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3D Tomosynthesis Decreases Breast Lumpectomy Re-Excisions
By MedImaging International staff writers Posted on 05 Oct 2020
Image: Vikram Butani and the Mozart 3D specimen tomography system (Photo courtesy of Kubtec)
A new shows that 3D specimen tomosynthesis reduces re-excision rates following breast cancer surgery by more than 50%, when compared with 2D-image guided radiographs.
Researchers at the University of Texas Southwestern Medical Center (UT Southwestern; Dallas, TX, USA) conducted a study that analyzed 657 lumpectomy procedures performed between 2013 and 2018 by four surgeons with access to two dimensional (2D) and three dimensional (3D) radiography in the operating room. The results showed that in the 191 patients whose surgeries were performed using the 3D imaging technology, 5% had to return for a follow-up surgery, compared to an 11% re-excision rate among the 466 patients who underwent 2D imaging during surgery.
For the study, which was published on August 1, 2020, in Annals of Surgical Oncology, the researchers used the Kubtec (Milford, CT, USA) Mozart 3D specimen tomography system, which reconstructs 3D tomographic images from 2D projection images in real-time. The technology offers the ability to examine specimens at varying slice depths, and includes the K-view image for a comprehensive 2D view of individual slices at higher resolution. Physicians can thus view individual 3D slices to identify the exact location of calcifications in breast specimens.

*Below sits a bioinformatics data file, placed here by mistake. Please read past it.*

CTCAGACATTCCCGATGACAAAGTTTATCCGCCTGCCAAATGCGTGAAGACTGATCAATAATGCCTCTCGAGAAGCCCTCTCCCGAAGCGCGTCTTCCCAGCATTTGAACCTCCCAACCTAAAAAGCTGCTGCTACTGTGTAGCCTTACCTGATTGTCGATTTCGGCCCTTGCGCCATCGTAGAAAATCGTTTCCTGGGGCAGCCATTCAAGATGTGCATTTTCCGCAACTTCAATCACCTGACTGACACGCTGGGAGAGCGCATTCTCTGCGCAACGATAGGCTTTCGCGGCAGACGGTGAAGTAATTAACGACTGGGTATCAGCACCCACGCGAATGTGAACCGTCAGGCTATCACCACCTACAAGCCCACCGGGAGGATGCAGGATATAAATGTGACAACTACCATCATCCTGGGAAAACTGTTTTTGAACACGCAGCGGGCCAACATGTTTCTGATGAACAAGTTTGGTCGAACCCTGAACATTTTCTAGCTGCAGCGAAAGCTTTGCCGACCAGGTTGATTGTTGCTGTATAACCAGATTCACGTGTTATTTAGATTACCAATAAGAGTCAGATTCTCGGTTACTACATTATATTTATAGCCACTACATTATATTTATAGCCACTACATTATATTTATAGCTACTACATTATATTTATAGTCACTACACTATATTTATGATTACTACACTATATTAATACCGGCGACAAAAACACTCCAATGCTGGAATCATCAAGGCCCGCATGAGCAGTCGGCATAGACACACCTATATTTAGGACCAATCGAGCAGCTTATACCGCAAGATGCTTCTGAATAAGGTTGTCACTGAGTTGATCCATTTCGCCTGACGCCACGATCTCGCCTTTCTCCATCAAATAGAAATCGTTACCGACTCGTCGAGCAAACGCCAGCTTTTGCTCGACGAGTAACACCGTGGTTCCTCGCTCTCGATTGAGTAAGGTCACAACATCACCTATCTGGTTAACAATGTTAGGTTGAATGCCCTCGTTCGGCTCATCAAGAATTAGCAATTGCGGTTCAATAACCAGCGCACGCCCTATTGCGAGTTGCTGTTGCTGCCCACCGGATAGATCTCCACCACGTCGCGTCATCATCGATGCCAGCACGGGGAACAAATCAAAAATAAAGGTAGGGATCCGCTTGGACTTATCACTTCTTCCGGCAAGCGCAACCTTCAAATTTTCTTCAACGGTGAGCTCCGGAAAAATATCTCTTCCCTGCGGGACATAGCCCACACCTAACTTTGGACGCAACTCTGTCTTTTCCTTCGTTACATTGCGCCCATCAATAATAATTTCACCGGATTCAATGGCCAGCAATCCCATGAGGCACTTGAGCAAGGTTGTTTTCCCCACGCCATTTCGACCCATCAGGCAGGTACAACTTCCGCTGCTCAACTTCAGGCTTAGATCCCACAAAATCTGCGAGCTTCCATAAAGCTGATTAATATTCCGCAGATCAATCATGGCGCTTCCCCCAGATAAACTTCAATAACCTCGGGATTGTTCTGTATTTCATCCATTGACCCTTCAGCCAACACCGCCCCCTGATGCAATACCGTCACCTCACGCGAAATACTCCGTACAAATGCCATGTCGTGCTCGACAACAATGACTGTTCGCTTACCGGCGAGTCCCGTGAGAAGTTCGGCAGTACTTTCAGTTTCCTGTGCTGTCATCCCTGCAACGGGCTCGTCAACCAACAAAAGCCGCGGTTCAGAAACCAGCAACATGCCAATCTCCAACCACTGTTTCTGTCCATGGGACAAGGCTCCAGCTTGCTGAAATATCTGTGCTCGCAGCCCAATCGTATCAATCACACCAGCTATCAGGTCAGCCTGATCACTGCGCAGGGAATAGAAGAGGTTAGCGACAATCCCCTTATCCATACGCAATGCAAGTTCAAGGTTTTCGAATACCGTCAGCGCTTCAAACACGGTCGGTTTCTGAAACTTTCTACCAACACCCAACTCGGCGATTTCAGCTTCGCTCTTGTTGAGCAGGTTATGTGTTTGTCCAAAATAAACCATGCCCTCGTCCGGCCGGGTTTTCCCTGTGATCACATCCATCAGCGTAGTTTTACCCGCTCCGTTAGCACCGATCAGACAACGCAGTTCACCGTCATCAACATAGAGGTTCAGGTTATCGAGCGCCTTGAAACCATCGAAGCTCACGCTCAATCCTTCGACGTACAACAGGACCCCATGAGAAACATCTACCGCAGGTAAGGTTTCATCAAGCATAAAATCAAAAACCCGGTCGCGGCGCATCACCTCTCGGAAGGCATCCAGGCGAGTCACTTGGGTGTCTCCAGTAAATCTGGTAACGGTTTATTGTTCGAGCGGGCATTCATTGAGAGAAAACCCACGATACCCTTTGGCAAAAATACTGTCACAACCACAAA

“The use of 3D tomosynthesis specimen radiographs decreased re-excision rates by more than half. This study demonstrated that surgeons can use these techniques without radiologists' interpretation to achieve excellent re-excisions rates,” said lead author Natalia Partain, MD, of the division of surgical oncology. “This allows surgeons to excise additional margins at the index operation, decreasing reoperations and anxiety and costs for patients.”
“Kubtec's Mozart 3D specimen tomosynthesis system can dramatically improve surgeons' efficiency and accuracy and help them provide the best quality of care for their patients,” said Vikram Butani, founder and CEO of Kubtec, commenting on the study results. “A five percent re-excision rate is remarkable, compared with the US average of twenty percent for lumpectomies and eleven percent for surgeries using 2D imaging.”
Tomosynthesis operates based on the same principle as linear tomography, except that the detector can either be mechanically motorized in synchronization with the x-ray source, or simply remain stationary during the specimen exam. By establishing the initial fulcral plane and exposing across the sweep angle, the anatomical details in the fulcral plane are persevered, while anatomical clutter above or below the plane is blurred.